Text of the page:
The trend away from classes based on reading and listening passively to lectures, and toward a more active role for students, has its most profound effects on black students and those whose parents did not go to college, a new study of college students shows.As summarized by Richard Pérez-Peña, the study looked at students in introductory Biology classes at the University of North Carolina at Chapel Hill, and compared classes taught using traditional lectures and others using methods that "demanded more participation by students," including on-line exercises to complete before and after class.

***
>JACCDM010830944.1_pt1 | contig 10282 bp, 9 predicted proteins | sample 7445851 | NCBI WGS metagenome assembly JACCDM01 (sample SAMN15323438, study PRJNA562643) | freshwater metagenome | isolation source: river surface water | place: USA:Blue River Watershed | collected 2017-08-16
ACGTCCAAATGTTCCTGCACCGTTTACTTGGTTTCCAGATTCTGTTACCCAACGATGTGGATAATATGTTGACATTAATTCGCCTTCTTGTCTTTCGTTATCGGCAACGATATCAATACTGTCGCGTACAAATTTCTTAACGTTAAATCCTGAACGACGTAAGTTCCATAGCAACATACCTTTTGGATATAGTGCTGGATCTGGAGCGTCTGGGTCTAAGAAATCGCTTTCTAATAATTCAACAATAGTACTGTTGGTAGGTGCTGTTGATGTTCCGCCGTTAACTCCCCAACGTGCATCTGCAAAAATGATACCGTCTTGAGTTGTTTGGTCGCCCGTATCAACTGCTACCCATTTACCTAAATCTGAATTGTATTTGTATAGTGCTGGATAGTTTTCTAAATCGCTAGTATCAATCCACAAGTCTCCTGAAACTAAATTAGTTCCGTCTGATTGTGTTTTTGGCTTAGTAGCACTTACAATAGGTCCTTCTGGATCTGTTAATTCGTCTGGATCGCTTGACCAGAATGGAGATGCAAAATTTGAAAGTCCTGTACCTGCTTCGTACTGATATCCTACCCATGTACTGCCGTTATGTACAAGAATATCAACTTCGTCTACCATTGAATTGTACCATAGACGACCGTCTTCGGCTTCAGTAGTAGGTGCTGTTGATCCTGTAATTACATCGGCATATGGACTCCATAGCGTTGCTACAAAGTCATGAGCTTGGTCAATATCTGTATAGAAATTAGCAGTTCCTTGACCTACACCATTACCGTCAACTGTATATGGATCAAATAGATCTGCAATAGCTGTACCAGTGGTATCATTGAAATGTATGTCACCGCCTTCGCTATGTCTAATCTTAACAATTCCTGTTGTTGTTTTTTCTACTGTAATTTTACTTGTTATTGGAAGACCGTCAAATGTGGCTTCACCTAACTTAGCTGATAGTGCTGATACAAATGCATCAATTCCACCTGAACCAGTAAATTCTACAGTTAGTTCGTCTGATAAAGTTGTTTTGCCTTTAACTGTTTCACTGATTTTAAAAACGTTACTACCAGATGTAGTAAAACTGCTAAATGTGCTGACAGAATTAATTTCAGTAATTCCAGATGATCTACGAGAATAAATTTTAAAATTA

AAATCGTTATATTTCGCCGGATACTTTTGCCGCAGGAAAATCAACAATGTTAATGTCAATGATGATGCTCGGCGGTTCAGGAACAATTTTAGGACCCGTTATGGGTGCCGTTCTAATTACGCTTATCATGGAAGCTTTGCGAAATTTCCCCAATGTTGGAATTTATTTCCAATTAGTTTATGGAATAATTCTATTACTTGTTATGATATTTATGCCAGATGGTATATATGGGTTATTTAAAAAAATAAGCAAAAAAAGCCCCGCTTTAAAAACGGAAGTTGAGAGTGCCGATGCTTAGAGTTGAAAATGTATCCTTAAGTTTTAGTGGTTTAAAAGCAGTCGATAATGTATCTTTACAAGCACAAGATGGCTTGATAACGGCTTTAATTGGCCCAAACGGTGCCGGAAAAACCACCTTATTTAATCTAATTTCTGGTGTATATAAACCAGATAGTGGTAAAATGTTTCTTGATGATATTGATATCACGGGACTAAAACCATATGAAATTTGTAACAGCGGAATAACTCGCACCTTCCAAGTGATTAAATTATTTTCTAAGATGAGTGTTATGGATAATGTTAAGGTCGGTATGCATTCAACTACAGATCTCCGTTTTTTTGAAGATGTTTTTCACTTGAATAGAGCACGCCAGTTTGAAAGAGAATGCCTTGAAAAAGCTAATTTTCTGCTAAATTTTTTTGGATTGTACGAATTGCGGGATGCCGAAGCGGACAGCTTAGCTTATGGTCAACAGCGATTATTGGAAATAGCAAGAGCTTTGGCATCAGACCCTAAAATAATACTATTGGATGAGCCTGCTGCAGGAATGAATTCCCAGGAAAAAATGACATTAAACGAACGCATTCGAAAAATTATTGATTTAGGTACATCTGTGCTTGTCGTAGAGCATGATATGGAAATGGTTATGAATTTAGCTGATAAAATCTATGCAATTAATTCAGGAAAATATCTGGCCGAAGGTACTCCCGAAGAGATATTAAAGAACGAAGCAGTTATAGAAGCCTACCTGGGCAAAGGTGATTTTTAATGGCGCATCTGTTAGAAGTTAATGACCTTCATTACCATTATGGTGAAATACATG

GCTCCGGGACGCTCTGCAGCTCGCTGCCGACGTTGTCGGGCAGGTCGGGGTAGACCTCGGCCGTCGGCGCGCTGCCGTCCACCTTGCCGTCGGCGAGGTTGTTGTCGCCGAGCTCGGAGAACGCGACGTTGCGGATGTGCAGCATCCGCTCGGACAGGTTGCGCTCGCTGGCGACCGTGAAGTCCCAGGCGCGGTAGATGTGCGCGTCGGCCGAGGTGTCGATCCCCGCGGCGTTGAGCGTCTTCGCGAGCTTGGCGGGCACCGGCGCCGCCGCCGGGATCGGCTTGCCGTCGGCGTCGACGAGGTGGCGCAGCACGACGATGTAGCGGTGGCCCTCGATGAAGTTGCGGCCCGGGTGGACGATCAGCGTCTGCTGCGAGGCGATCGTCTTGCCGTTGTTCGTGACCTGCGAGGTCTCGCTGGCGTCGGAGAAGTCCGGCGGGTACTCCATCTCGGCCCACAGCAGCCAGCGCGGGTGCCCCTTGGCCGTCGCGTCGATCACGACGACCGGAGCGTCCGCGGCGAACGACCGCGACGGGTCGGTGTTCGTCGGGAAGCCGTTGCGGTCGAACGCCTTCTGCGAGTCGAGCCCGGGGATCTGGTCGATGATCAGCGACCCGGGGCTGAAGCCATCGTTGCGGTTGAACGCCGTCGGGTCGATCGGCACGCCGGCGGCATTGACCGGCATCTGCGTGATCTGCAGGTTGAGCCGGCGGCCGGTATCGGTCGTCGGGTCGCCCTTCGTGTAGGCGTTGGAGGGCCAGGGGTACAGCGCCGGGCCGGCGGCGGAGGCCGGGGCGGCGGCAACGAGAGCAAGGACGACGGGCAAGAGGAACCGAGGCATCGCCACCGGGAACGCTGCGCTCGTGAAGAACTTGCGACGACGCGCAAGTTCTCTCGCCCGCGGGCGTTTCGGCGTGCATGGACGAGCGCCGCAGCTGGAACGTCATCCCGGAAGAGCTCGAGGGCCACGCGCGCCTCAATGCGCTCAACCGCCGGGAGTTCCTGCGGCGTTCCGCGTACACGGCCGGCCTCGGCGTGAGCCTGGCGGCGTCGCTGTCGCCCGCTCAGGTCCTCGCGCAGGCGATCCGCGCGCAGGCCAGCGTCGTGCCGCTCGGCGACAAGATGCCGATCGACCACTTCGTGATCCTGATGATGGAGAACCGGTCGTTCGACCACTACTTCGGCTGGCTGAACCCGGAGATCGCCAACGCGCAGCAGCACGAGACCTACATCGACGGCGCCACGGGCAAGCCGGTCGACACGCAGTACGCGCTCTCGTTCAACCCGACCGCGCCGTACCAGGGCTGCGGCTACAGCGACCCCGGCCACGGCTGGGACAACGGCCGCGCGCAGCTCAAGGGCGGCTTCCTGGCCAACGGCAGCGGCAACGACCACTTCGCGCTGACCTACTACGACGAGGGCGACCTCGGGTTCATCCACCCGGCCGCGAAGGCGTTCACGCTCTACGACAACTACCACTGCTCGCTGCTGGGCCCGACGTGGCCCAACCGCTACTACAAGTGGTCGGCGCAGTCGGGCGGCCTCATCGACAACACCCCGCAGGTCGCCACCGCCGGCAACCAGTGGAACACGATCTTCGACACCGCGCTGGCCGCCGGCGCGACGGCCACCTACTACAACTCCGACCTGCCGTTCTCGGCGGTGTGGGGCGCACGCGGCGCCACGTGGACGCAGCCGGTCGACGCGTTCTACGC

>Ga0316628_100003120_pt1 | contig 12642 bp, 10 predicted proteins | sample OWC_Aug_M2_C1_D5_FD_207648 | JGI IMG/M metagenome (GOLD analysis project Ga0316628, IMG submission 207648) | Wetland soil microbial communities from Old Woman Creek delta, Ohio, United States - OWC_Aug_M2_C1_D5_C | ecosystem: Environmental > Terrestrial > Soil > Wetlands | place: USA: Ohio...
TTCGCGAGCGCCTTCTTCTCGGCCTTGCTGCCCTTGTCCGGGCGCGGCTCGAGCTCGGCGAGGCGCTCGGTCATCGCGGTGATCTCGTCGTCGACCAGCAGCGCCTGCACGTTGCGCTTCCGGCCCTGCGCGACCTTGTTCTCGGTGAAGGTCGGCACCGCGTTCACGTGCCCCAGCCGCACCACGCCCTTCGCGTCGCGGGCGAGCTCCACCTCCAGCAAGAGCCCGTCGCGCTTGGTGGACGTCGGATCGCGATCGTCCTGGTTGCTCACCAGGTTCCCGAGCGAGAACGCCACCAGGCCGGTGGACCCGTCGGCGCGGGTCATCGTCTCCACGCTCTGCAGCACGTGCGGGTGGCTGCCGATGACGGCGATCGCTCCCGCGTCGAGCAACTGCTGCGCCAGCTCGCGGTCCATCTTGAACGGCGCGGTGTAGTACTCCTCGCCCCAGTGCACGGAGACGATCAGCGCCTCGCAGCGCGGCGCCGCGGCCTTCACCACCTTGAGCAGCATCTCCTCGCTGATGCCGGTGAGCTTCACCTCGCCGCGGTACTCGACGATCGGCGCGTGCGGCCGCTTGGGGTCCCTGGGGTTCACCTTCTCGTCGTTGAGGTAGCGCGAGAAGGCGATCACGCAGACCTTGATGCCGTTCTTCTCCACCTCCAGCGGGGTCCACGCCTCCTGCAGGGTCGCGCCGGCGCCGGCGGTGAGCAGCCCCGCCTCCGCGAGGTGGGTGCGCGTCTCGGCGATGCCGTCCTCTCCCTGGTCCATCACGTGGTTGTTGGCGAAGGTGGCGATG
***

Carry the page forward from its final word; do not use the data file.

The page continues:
Active learning raised average test scores more than 3 percentage points, and significantly reduced the number of students who failed the exams, the study found. The score increase was doubled, to more than 6 percentage points, for black students and first-generation college students.
For black students, that gain cut in half their score gap with white students. It eliminated the gap between first-generation students and other students.
This sort of finding will be no surprise to fans of the Gates Foundation's math and literacy investments or the K-12 research behind those strategies. Deep learning comes from wrestling knowledge hands on, in a productive struggle that lets each learner assemble a clear picture of how the content fits together and the skills can be combined to solve problems. Lectures, even brilliant ones, rarely engage students at the level that creates strong understanding.
--Posted By Susan Perkins Weston